Many years ago Tracy Reynolds talked to me with kindness when I spoke at Emmanuel College as a guest. I appreciated his words of encouragement.
The other times I traveled from Orlando to speak, he was always like a friend to me. When I moved from Florida to stay, he become a true friend.
Many people these days do not speak to others. Tracy does. Many people these days do not find ways to make others feel welcomed, important, significant. Tracy does.
I’ve been thinking about our times, our years, our conversations. Coffee for Tracy. Blueberry muffins for me. Long walks and long talks for us, together, glancing at a sky, praying prayers, his turn, my turn, our turn, together, embracing grace.
We are very different. Tracy likes, loves, coffee. I’m not a coffee guy.
Tracy has hair on his head and a beard on his face. I don’t need hair.
Tracy is an amazing musician, playing and singing in ways that impress and entertain. Me? I also love music, but I make sure the mic is off when I’m singing.
Tracy loves the Georgia Dawgs and I love Tech. Tracy, sometimes, sympathizes with me about that.
We both love the Braves — a team from Atlanta in a sport, from what seems to be our former lives, called Major League Baseball.
Unlike baseball, where owners and players can’t get along, Tracy and I were brave enough to be dear friends and also work together. Our argument was and is, we work better when we work together.
Our giftings are similar in some ways but also very different. When we taught a class together we found it easy to select which of us would be teaching what topics. When we meet with potential students or youth pastors or parents to recruit for Emmanuel or with pastors or business leaders to find jobs for our graduates, we each have our areas of important questions to ask, of crucial comments to state, of inspiring stories to tell.
We communicate regularly with each other. I work best that way. Tracy knows it. If he doesn’t receive an early morning text from me, Tracy wonders if I’m okay.
We both love Jesus and we love people. Our students are important to us. We have those hearts in common.
I will miss Tracy. I’m thankful for him helping me work in my job and helping me live this life. Thankful for him being with me last summer after my father-in-law died, at Emory listening to the surgeon after Debbie’s surgery, and this year after my dad died.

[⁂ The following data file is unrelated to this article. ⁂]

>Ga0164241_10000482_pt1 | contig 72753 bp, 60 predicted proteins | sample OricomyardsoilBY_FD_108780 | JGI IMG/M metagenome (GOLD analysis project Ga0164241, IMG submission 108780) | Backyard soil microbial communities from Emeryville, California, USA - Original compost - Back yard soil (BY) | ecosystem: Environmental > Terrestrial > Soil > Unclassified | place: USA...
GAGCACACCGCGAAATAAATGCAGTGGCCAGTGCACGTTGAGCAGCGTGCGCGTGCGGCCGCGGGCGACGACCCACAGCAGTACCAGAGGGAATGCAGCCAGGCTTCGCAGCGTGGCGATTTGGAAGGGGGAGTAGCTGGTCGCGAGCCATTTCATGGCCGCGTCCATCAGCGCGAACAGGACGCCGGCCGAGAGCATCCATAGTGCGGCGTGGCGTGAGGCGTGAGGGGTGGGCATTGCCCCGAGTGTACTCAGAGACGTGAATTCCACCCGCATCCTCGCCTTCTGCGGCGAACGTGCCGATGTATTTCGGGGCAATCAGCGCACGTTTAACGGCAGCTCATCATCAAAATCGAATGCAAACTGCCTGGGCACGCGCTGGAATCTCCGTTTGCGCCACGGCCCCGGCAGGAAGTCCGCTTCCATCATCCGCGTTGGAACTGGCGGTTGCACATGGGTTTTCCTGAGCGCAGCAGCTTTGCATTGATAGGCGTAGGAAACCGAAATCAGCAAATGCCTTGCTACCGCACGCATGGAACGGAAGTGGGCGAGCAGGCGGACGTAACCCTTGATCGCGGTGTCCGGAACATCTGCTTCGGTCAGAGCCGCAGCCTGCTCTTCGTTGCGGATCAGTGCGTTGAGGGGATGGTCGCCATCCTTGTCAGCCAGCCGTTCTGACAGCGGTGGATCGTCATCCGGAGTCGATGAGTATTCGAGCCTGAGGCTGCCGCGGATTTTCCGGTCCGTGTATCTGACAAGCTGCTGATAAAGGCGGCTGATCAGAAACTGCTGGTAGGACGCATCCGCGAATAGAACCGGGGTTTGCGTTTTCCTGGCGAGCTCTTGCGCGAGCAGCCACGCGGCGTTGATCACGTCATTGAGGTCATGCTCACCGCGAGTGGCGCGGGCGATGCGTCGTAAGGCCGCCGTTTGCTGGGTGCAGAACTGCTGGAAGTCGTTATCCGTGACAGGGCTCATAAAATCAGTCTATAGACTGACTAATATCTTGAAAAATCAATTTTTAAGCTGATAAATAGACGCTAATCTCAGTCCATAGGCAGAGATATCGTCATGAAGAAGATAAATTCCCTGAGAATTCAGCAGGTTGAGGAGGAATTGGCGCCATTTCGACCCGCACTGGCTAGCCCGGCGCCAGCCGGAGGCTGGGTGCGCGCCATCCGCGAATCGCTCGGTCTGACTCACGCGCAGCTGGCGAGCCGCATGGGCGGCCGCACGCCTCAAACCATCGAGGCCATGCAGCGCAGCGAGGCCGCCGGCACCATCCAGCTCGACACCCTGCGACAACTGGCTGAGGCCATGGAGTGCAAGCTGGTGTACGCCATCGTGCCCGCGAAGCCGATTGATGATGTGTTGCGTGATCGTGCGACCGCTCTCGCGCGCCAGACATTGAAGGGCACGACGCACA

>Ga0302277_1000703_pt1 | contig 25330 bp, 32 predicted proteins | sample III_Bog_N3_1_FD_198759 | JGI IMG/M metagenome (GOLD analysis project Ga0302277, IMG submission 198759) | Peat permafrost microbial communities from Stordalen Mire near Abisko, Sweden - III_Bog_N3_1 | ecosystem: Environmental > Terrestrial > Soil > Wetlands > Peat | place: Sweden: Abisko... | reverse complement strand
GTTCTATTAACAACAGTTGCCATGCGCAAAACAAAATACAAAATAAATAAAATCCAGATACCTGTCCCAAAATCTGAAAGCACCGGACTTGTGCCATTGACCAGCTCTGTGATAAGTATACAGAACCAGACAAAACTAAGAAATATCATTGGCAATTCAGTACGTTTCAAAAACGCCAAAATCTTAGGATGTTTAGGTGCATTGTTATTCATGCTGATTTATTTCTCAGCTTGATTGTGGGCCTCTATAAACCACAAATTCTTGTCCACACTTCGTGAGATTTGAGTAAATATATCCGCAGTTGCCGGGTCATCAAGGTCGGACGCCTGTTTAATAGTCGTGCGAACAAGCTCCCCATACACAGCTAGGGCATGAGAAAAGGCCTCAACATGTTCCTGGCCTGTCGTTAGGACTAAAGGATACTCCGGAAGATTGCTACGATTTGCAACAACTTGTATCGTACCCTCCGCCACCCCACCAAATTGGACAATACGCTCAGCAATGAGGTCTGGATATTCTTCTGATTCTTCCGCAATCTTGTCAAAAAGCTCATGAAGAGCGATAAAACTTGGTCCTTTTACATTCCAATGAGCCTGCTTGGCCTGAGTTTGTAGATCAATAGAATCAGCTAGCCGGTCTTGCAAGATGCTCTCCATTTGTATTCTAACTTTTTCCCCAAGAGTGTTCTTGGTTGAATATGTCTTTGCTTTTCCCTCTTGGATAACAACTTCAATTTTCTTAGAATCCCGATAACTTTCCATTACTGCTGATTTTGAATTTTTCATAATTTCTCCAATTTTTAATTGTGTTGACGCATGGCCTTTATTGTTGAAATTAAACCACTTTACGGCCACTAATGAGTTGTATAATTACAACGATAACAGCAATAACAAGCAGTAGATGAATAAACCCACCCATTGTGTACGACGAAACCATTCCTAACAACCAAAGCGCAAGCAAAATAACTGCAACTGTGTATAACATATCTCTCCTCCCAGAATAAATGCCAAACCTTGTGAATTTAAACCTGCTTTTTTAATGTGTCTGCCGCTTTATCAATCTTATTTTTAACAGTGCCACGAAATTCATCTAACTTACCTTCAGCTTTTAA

Last summer at Emory as I recorded the surgeon’s comments and Tracy remembered those comments, we were there together. Geographically but also relationally. Like so many times. Together, Tracy helped me understand.
Tracy knows when I need silence and space and rest. He knows when I need serious conversations. He knows when I need music. He knows when I need help. He knows my honesty does not have a selfish motive. I am thankful to have worked for a man like that.
He helped us at Emmanuel by not only teaching and leading and playing music, but by displaying the love of Christ to us. I hope we continue living what we learned from Tracy.
I also hope Tracy and I will still text and talk. Maybe someday somewhere we will get to talk together and walk together and pray together on our way to his coffee and my blueberry muffin.
I will, and we will, miss Tracy Reynolds.
I’ll end with these words directly to Tracy, “I love you.”
So beautiful and so true!
Beautiful tribute, in no way fabricated, to a man of God who loves God’s children. Every last one of His children, including me. Tracy is admired by virtually all who know him. He will leave a chasm in Student Life at Emmanuel. It may take four talented people to replace him.
I agree, Dr. Oxley. He’s been amazing.
Missed will be an understatement. Truly a gentleman and a Pastor of my heart…..
Chris, your tribute to Tracy Reynolds took me by surprise, shock, and disbelief. That is the first stage of the process of Grief. When I think of Emmanuel College and the School of Christian Ministries, I think of Tracy Reynolds.
I rarely see him, although I understand he and his family reside in Winder, Georgia like I do. I remember that he is a member of Grace Fellowship a thriving Pentecostal church in Bogart near our home. Melvine and I attended that church once or twice when they had a special program and friends of ours were in it.
What’s missing in this narrative today is where is Tracy Reynolds going?
Tracy Reynolds can never be replaced. He is a multitalented man, gracious, outgoing, friendly, kind and competent as a teacher and an administrator.
I pray that the God of abounding love and grace may go with him and follow him all the days of his life.
Hugh H. Morgan
Editor of Hugh’s News, Inc.
Tracy will be working full-time at Grace Fellowship. He’s served in ministry there for many years while working at Emmanuel.
Beautifully written. What a legacy this man leaves at Emmanuel. It lives on in all the lives he touched, including mine. I got to know Christ in a tangible way because of the love PT immolates. I am better for having had him as a leader in my life. Thank you for these words, Pastor Chris.